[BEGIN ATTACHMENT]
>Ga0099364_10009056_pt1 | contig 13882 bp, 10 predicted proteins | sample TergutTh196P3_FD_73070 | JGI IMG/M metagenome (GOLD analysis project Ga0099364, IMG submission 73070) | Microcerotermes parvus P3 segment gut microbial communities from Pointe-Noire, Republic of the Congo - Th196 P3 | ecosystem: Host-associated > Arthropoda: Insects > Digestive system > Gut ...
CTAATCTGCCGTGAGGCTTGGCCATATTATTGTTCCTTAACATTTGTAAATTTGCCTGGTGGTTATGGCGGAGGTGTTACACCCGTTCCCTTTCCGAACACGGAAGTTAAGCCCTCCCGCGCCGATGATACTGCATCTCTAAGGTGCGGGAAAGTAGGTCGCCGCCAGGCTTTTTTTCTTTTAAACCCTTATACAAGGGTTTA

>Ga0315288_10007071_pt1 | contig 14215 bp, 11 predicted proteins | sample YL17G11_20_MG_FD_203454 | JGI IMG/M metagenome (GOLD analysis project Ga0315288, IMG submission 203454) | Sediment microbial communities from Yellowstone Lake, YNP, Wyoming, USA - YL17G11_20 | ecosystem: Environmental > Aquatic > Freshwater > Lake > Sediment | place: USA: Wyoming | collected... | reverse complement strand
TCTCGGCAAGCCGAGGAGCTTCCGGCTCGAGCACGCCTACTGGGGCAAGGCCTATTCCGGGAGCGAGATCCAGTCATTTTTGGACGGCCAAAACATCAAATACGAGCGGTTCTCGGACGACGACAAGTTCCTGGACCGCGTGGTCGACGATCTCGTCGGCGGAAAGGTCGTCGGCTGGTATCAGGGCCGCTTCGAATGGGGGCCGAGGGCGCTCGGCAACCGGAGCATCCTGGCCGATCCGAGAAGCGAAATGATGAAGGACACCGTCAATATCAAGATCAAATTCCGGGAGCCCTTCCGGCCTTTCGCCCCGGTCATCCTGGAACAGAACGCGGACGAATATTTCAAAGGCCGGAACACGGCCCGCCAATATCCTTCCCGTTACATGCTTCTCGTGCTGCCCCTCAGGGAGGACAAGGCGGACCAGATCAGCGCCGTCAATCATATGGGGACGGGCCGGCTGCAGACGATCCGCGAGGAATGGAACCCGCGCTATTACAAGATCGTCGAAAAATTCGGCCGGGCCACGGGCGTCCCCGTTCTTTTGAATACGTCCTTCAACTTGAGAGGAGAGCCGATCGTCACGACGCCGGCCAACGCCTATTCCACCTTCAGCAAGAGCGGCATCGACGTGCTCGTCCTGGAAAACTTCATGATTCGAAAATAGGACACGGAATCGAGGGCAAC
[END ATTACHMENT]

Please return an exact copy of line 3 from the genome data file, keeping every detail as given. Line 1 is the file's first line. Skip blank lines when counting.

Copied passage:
>Ga0315288_10007071_pt1 | contig 14215 bp, 11 predicted proteins | sample YL17G11_20_MG_FD_203454 | JGI IMG/M metagenome (GOLD analysis project Ga0315288, IMG submission 203454) | Sediment microbial communities from Yellowstone Lake, YNP, Wyoming, USA - YL17G11_20 | ecosystem: Environmental > Aquatic > Freshwater > Lake > Sediment | place: USA: Wyoming | collected... | reverse complement strand